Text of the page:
Lunacy for the masses

Karl Blau, Live in Liverpool

A grand total of 24 people are there to greet us when we ascend the stairs at Leaf in what has to be one of the emptiest rooms we’ve seen in a quite a while.  Beija Flo has the unenviable task of opening the show. As witnessed at her Getintothis Deep Cuts appearance her work is almost confessional, deeply personal yet cheeky, mischievous even, seemingly pushing at boundaries on purpose to test the listener.

 

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This set is a much more laid back show than our previous experience, not that that slows the shock factor of the missing vagina. Really. Beija lives with Mayer-Rokitansky-Küster-Hauser (MRKH) syndrome, a condition she is more than happy to talk about regardless of the shock factor. She delivers it with humour and humility.  More power to her.  Her music and her tales are almost otherworldly, she tells her stories with an incredible power and energy, no matter how laid back the vibe and quiet the room. Each piece is its own mini-series with a cast of its own, a quirky director and a brave colourist. The ability to deliver each piece in it’s own style is a joy to behold.

Sean Keogh took to the stage so quickly he took a few of us by surprise. His laptop sprung to life and surprised us with how electronic his set was as support to Blau. For his incredible voice, he seemed a little uncomfortable standing onstage on his lonesome.  The instrumental sections of his tracks had him scratching around for something to do; we half considered giving him a phone with Solitaire running. There were times where he seemed to be willing the laptop on, applause, of which there was plenty, made him blush, bless him.

 

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That aside, he delivered classic pop songs and synth driven snippets of joy. You can’t help but smile, his work reminded us of ErasureSoft Cell and sound like they could soundtrack Beverly Hills Cop or an episode of Miami Vice, the original one, not that crap remake. This boy can hold a note, his songs are instantly catchy, more of this, please.

Karl Blau starts his set by tuning his guitar. By ear. This is a guitar that clearly doesn’t want to be tuned, much to the amusement of the audience.  While he attempts to tune the beast he explores the local dialect, useful sayings and the like. Is right, as the locals said. Blau hails from a small town in the middle of nowhere, apparently filled with disgruntled teenagers.  Before he gets started we feel a connection.

We were those small-town teens making headways to places like Sweden. Though in fairness we would have been happy with Swindon.  If this small-town can produce this level of opening banter then we raise a glass to Anacortes, Washington.  Blau has the stage presence of a man with many air miles and countless slots on open mic nights. Signing to Bella Union has clearly opened some doors and by the time he gets to song two the crowd in the room has swelled to a perfectly respectable size.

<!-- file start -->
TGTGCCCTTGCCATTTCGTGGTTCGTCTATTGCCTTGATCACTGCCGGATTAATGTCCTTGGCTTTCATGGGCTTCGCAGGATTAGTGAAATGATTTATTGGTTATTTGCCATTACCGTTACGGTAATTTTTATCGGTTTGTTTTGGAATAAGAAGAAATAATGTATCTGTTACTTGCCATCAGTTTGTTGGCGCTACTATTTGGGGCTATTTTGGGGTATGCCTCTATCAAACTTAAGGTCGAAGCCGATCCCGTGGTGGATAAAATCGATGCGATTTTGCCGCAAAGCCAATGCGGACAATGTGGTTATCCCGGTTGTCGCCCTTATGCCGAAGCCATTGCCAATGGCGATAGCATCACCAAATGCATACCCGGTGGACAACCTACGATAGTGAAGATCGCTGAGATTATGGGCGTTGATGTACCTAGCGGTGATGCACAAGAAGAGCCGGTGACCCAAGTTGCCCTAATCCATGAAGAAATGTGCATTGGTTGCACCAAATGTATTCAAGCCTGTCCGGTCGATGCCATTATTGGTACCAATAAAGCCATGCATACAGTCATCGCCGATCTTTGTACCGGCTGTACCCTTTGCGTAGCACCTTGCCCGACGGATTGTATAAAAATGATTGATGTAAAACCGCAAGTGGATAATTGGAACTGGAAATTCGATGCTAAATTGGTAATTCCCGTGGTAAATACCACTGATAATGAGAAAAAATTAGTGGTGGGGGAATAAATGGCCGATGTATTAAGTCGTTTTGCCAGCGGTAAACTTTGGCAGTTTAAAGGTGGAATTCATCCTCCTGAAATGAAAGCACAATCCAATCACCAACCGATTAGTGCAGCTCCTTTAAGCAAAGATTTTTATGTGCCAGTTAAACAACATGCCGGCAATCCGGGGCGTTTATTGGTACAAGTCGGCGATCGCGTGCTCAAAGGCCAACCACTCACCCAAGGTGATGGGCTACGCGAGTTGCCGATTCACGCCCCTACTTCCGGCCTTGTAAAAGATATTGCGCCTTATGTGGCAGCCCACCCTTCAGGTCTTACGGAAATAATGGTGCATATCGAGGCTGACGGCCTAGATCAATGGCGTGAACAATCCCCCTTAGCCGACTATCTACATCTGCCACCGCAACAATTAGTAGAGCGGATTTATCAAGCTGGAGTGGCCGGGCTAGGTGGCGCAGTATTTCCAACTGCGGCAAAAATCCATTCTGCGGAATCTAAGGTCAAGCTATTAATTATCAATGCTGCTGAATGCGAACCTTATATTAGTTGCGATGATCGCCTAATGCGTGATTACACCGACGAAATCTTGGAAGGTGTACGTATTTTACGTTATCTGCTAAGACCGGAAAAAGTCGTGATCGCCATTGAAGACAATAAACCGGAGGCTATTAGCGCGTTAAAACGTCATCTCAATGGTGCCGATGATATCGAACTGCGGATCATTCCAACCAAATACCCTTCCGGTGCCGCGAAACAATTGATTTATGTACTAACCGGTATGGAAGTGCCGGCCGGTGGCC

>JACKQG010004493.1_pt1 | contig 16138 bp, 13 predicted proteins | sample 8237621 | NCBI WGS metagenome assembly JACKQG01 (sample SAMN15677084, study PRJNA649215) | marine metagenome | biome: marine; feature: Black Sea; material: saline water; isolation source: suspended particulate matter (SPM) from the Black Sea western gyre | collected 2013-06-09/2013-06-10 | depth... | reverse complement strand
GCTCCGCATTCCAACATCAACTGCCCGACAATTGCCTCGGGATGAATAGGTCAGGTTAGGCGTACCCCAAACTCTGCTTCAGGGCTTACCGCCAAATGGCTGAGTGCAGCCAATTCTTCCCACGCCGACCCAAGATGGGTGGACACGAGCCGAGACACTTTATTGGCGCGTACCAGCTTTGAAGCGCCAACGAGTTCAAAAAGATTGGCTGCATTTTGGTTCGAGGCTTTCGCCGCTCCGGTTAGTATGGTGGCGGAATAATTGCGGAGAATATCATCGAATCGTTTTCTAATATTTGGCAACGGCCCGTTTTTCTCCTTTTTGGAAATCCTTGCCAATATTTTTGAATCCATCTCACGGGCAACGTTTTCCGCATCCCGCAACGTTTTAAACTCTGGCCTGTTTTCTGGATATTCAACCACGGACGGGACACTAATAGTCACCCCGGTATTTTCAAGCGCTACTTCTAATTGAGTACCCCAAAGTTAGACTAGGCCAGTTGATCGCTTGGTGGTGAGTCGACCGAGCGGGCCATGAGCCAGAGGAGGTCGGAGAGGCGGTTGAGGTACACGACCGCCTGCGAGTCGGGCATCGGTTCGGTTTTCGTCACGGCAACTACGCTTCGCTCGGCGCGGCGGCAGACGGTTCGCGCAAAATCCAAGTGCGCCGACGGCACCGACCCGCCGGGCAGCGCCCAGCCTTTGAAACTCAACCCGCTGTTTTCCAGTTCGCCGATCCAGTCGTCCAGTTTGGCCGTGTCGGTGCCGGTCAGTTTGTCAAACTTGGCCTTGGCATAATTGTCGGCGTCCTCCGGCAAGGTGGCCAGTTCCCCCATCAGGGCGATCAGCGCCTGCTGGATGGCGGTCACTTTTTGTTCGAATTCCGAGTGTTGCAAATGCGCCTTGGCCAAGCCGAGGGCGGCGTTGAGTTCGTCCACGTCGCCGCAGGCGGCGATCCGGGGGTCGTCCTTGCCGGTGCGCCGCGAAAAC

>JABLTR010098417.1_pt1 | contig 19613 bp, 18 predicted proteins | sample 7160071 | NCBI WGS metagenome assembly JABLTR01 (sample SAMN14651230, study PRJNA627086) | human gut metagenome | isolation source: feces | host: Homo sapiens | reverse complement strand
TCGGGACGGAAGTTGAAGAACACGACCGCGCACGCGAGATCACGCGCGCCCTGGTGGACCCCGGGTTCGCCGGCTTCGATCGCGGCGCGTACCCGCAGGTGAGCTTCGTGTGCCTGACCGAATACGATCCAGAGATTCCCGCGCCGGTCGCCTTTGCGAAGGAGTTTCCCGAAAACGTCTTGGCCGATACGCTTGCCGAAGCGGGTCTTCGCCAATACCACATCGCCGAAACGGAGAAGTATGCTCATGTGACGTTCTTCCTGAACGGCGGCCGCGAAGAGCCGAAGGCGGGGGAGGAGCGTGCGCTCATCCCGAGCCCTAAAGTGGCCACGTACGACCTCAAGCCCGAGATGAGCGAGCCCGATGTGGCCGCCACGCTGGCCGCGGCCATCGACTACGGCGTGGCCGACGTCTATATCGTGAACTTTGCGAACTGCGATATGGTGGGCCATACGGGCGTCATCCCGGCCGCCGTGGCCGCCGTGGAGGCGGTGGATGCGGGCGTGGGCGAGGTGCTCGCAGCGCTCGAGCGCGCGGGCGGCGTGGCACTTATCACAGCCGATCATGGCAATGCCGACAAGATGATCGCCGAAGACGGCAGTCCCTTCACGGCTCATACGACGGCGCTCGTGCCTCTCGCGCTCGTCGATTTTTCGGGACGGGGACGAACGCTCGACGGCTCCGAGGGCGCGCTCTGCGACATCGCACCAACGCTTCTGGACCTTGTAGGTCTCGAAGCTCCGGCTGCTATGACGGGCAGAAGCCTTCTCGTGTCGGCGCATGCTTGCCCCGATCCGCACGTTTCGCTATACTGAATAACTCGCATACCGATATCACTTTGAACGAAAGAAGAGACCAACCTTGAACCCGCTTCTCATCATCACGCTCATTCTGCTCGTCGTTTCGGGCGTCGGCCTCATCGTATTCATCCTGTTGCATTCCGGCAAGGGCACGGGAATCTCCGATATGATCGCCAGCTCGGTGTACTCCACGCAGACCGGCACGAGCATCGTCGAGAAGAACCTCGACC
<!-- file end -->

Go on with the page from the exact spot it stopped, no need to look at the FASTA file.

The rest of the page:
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How I Got To Memphis gets the reaction it deserves, the choir in the audience, who were the picture of civility and good behaviour, sing along at the right moments and tap their toes as quietly as the floor allows. She Wants A Baby brought the laughs, his range of material makes for an interesting set. Perhaps foolishly, Blau opens the floor to requests, the three songs requested are blended into a medley that brings the room to a new level of stillness.  His set is littered with obscure covers and songs by friends. There doesn’t appear to be any kind of plan or formal list sitting at his feet, suggesting there are hundreds of songs floating around his head to suit his voice, treacly, rich, warm and gravelly in all the right places.

This isn’t country, it’s not folk, it’s not even balladry, it’s like a pic and mix of the last 80 years of music, complete with plastic spoon to aid the selection. Part autobiographical stories, part worldly warning; one man, one guitar, one almost neglected loop pedal. This is simplicity, where the tales tell their own story, some sad, some funny, some introspective, simple as all that.

 

Karl regales us with a tale of woe about a ‘Traffic Violation’ gathered on his last visit to Liverpool that cost £1200 after some ‘delay’ in payment. Slow Down Joe is the perfect punchline to a tour undertaken by train.  He finishes his set with a capella version of Six White Horses that sends a shiver down the collective spine.  His encore starts the same way, just his voice. Its a brave choice and one that shows the breadth of his talent. This is a man who has produced a dozen albums, released two dozen more with others and runs point in a studio for yet more.

He ups the ante on the last few tracks, they are like wandering through the mind of a wonderful lunatic, he goes for it with tons of loops, two microphones, layering in additional vocals. Its jazz, soul, pop and sheer lunacy for the masses. Wonderful.  We’d guess this isn’t the last we’ve seen of Karl Blau. Here’s to the open train ticket.

 

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